Another key difference between independent contractors and employees is how taxes and benefits are handled. As an employer, the business is responsible for withholding income taxes and making the at-source deductions from the employees' paychecks, as well as contributing to their benefits. The business may also be required to provide other benefits, such as health insurance, and paid time off.


Independent contractors, on the other hand, are responsible for paying their own income and taxes, and they are not eligible for the same benefits as employees. In this scenario, the worker will declare being "self-employed" to the fiscal authorities. This means that they may need to charge higher rates to cover these costs, and they may not be able to work on a full-time basis. Additionally, as a service provider independent contractors generally need to register with Revenu Quebec for their GST and PST numbers and charge tax to the business.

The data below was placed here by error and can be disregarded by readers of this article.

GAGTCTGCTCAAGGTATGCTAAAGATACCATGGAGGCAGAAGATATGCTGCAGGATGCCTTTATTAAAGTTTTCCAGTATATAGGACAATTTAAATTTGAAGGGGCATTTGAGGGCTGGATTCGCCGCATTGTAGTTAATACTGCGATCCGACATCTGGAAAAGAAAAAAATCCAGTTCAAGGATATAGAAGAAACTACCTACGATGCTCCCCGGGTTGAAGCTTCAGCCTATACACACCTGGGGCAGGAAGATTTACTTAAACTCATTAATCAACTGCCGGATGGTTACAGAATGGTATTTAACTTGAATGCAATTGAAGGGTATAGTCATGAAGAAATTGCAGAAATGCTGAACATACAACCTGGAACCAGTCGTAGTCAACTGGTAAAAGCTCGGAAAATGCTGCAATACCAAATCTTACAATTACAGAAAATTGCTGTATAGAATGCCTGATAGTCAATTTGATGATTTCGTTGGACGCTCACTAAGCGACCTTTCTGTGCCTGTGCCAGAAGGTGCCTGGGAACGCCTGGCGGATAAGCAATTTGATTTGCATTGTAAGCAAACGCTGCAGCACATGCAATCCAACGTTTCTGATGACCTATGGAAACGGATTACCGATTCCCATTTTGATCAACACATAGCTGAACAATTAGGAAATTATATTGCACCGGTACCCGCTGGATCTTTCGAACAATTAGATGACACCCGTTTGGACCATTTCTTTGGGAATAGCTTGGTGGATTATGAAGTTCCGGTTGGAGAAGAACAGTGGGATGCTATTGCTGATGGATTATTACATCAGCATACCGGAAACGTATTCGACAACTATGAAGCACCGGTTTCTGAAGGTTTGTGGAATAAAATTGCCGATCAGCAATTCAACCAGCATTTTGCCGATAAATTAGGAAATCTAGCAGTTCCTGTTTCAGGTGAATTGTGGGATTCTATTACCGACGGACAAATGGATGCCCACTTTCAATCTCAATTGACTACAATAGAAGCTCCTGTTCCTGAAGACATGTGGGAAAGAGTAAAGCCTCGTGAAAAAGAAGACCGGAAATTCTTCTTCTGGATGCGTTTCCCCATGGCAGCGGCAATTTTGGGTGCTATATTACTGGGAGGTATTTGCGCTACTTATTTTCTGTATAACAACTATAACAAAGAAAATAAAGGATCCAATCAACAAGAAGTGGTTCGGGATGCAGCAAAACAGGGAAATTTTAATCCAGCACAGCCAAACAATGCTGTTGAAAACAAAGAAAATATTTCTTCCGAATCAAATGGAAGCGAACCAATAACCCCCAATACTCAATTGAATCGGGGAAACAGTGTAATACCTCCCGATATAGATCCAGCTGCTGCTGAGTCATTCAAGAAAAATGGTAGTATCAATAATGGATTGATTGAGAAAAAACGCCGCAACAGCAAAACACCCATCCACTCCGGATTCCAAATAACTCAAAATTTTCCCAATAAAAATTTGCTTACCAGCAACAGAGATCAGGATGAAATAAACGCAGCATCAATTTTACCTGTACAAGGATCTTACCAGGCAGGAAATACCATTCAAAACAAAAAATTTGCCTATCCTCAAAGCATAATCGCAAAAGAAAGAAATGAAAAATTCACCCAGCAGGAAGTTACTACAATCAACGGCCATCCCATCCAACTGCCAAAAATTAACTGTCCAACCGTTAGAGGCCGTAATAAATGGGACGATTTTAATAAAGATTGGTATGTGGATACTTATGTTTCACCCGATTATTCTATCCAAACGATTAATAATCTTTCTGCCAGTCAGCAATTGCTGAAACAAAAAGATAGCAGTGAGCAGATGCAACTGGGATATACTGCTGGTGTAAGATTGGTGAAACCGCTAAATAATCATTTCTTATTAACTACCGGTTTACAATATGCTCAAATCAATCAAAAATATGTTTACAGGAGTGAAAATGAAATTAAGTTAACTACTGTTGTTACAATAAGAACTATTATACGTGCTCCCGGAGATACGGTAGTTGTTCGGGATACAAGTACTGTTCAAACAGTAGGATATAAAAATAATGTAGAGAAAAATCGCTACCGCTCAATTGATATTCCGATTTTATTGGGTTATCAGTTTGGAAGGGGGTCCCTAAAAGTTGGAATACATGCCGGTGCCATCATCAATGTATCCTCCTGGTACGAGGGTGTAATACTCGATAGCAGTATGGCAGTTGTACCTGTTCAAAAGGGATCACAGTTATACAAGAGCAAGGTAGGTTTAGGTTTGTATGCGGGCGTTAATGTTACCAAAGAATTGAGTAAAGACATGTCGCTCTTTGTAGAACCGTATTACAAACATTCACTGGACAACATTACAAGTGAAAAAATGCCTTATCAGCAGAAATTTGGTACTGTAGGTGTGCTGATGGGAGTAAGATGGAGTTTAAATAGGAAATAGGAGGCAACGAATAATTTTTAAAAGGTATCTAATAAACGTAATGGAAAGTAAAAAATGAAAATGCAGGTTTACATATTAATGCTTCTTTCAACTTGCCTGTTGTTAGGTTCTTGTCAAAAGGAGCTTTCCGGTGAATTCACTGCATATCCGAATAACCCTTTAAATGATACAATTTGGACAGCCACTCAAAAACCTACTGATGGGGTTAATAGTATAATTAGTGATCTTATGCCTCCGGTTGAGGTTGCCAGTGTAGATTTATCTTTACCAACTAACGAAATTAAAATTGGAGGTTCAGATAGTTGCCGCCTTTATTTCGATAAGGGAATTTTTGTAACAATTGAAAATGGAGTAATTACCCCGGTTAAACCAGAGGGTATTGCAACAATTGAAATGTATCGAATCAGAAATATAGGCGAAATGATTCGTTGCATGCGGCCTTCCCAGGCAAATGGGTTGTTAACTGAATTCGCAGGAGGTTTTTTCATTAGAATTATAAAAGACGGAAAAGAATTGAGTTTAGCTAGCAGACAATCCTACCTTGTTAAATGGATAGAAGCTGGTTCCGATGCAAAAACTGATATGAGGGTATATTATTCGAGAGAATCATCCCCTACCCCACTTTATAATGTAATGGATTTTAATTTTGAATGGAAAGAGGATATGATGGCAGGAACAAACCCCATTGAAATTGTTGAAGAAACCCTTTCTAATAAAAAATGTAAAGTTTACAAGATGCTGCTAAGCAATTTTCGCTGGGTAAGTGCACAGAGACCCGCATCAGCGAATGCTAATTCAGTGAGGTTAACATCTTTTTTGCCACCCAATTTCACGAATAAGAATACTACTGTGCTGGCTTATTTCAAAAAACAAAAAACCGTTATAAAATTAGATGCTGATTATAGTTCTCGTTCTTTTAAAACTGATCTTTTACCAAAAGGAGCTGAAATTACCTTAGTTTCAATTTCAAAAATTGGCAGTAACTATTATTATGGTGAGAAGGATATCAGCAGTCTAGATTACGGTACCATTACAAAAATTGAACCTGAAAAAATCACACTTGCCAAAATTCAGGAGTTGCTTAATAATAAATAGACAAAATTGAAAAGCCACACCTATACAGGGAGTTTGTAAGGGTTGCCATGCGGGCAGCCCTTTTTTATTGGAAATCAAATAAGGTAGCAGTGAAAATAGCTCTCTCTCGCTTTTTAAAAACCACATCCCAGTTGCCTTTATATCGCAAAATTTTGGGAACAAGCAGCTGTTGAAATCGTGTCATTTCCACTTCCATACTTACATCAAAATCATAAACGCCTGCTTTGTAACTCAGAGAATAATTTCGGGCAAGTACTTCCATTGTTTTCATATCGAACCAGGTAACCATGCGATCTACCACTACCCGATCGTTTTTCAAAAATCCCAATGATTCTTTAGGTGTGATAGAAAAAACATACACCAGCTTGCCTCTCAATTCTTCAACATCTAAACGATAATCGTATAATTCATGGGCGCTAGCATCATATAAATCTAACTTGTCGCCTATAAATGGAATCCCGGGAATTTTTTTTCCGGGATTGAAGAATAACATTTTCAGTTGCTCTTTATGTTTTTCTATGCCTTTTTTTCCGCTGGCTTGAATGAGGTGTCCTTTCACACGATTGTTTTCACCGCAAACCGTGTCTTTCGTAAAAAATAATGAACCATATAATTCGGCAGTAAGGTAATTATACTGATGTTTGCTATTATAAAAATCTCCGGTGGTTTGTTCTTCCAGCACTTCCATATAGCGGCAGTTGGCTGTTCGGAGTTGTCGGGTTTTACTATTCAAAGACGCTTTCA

As discussed above, the declared status in fiscal declarations is a factor that’s taken into consideration. In one case, the court confirmed that a person who unilaterally decided to be engaged as an independent contractor to benefit from fiscal advantages cannot afterward ask to also benefit from the advantages of being an employee [5]. The worker cannot have their cake and eat it too.


3. Liability and Insurance


As an employer, the business is generally responsible for any injuries or accidents that occur while the worker is on the job, and the business is required to carry workers' compensation insurance to cover these costs. Generally, as soon as a business that has an establishment in Quebec has hired at least one employee, they are required to register with the Commission des normes, de l’équité, de la santé et de la sécurité du travail (the “CNESST”). They must pay the occupational health and safety insurance premium through periodic payments to Revenu Quebec. These payments are made at the same time the business pays the source deductions and employer contributions.


With independent contractors, however, the responsibility for accidents or injuries generally falls on the contractor themselves, and they are required to carry their own liability insurance.



4. Duration of Employment


Another important difference between independent contractors and employees is the duration of their employment, and its termination.